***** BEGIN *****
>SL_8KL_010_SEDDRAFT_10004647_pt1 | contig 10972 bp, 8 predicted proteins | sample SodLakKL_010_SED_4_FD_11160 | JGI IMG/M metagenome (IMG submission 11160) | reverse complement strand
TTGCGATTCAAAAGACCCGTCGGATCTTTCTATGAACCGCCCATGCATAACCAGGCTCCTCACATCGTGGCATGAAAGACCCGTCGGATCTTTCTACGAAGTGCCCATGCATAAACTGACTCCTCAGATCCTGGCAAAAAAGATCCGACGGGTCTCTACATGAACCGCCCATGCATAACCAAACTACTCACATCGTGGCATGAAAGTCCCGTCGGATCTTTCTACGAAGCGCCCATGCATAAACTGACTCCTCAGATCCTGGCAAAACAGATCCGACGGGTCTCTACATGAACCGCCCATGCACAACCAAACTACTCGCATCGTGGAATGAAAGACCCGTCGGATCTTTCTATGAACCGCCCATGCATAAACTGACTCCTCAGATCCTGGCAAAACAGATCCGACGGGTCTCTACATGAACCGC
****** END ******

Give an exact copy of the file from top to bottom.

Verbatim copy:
>SL_8KL_010_SEDDRAFT_10004647_pt1 | contig 10972 bp, 8 predicted proteins | sample SodLakKL_010_SED_4_FD_11160 | JGI IMG/M metagenome (IMG submission 11160) | reverse complement strand
TTGCGATTCAAAAGACCCGTCGGATCTTTCTATGAACCGCCCATGCATAACCAGGCTCCTCACATCGTGGCATGAAAGACCCGTCGGATCTTTCTACGAAGTGCCCATGCATAAACTGACTCCTCAGATCCTGGCAAAAAAGATCCGACGGGTCTCTACATGAACCGCCCATGCATAACCAAACTACTCACATCGTGGCATGAAAGTCCCGTCGGATCTTTCTACGAAGCGCCCATGCATAAACTGACTCCTCAGATCCTGGCAAAACAGATCCGACGGGTCTCTACATGAACCGCCCATGCACAACCAAACTACTCGCATCGTGGAATGAAAGACCCGTCGGATCTTTCTATGAACCGCCCATGCATAAACTGACTCCTCAGATCCTGGCAAAACAGATCCGACGGGTCTCTACATGAACCGC